Misgendering happens, just calm down


Natalie Larimer, Online Sub-Editor

For some reason, the past few days I have been mistaken for a guy multiple times. This happens a lot, I get it, I have short hair and that automatically means I am a man obviously, but I’d like to discuss how to handle situations like this, no matter what end of the conversation you’re on.

For the person being misgendered, just go along with it. If you really care that much, politely correct them and tell them it’s not a big deal. If you make a scene, it just becomes more awkward for everyone. I would rather be misgendered than stared at for being misgendered.

If you are misgendering, kindly apologize and use the correct pronouns afterwards. Don’t apologize for like 10 minutes and follow every word with, “I’m so sorry!” One quick little “Sorry!” followed by using the right pronouns is sufficient and I promise the person you’re misgendering will get over it.

If you are a bystander, perhaps a friend of the person being misgendered, please do not mention it. If you do, be nice about it, it’s probably a touchy subject. Don’t bring it up afterwards and definitely do not tease at all about it. It’s not a big deal to be mistaken for another gender, but if your friends laugh about it, it makes it a big deal. Just let it go.

Again, it does not bother me to be misgendered. I am fully aware that my short hair and my “guy clothes” (even there is no such thing as gendered clothing, refer to previous columns, “Gendered clothing is pointless” and “Continuation of gendered rant”) make me seem more masculine. I choose to be me rather than a product of societal expectations, and I honestly do not care if you think I’m a guy.

Just in case you think this would never happen to anyone, let me give you some examples. First off, the harmless little children asking, “Are you a boy or a girl?” Just answer them and smile, they don’t know any better. Another recent one for me was the B-Bops guy calling me “sir” at the beginning of the transaction and then switching to “ma’am” by the end of it. Or the guy at the Drake campus bookstore who told me I would be “Quite the busy man!” to which my mom corrected him and he didn’t talk for the rest of the transaction. I made it clear that I don’t care and I’d rather it just be dropped but that doesn’t usually change things.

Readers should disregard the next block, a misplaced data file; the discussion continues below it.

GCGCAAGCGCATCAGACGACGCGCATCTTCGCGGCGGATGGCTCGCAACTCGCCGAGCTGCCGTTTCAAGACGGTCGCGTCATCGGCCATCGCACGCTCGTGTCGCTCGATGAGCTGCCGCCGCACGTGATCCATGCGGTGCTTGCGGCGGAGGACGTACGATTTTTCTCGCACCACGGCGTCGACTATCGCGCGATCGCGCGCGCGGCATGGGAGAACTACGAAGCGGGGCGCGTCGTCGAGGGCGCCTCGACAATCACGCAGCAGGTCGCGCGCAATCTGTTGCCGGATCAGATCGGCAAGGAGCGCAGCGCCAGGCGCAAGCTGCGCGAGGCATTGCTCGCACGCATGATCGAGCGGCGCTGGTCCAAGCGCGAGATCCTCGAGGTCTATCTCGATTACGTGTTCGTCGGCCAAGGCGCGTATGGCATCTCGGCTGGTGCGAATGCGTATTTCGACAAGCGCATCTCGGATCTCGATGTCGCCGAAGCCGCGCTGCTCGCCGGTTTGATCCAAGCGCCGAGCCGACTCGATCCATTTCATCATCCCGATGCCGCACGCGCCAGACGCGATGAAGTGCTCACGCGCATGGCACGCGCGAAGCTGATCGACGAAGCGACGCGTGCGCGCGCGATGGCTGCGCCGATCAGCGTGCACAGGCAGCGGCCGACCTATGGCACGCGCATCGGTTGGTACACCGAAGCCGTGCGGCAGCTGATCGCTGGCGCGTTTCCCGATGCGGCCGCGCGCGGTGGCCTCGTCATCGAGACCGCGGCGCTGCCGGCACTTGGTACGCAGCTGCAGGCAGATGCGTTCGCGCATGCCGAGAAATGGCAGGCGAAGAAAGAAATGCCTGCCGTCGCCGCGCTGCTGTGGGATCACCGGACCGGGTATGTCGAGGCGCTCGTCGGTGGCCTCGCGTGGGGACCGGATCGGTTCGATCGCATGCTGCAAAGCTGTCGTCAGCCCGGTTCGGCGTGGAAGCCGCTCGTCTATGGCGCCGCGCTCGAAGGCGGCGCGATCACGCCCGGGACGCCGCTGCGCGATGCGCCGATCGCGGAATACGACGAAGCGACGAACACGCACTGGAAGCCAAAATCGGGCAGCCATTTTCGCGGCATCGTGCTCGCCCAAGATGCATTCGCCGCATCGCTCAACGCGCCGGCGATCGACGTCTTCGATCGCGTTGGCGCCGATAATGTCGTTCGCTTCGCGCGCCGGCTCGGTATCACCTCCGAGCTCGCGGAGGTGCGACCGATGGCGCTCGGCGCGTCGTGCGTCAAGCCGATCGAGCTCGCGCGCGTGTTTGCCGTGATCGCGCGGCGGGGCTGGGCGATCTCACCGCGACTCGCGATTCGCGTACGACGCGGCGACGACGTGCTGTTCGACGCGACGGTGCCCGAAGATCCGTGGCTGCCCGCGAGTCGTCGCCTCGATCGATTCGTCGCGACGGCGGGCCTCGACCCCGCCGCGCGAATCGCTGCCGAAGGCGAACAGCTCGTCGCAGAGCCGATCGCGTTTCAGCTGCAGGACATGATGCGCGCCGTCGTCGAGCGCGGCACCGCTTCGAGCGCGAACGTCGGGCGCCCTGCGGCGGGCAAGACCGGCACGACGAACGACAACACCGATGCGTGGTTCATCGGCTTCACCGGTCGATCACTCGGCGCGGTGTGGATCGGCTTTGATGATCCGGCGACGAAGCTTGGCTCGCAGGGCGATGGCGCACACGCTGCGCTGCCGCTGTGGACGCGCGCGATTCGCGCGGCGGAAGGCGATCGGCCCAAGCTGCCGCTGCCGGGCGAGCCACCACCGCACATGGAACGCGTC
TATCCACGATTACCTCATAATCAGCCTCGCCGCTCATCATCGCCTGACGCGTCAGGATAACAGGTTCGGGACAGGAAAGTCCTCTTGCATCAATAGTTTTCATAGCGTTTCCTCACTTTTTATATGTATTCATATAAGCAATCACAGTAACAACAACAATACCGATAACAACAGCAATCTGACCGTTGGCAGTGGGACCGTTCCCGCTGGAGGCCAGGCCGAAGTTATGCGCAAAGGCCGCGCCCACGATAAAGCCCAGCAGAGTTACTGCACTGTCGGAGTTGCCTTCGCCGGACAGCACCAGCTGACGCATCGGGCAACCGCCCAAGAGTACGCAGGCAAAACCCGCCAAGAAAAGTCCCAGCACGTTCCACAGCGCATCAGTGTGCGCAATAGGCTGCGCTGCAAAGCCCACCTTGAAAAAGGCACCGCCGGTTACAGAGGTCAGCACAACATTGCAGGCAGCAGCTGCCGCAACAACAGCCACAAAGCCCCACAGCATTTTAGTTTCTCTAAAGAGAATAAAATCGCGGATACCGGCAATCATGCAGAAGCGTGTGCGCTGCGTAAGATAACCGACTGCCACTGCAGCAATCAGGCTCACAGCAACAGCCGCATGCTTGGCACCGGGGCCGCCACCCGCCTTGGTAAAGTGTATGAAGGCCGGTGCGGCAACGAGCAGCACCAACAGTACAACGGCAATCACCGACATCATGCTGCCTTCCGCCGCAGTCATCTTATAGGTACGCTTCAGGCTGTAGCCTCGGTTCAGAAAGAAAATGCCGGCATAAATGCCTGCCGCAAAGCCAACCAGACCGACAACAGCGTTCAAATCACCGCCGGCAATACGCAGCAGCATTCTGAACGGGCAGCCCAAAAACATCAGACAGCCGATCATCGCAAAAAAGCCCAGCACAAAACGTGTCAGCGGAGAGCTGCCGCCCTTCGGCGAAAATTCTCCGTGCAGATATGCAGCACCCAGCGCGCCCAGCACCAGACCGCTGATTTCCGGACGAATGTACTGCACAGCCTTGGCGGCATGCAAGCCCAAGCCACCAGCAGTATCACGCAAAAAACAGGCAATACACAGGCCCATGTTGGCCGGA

What I find interesting is that I am treated differently due to what gender someone perceives me to be. I’m more respected when they think I’m a guy. I don’t get the door held for me, but they call me “sir” and say “thank you” more. Now that’s messed up. It shouldn’t matter what gender I am to treat me like a decent person.

I know this will be hard for some of you, but I’d like you all to understand that misgendering happens and every girl with short hair will have at least one experience with it. Just be a decent human and don’t make a huge thing out of it because I promise it will only make it worse.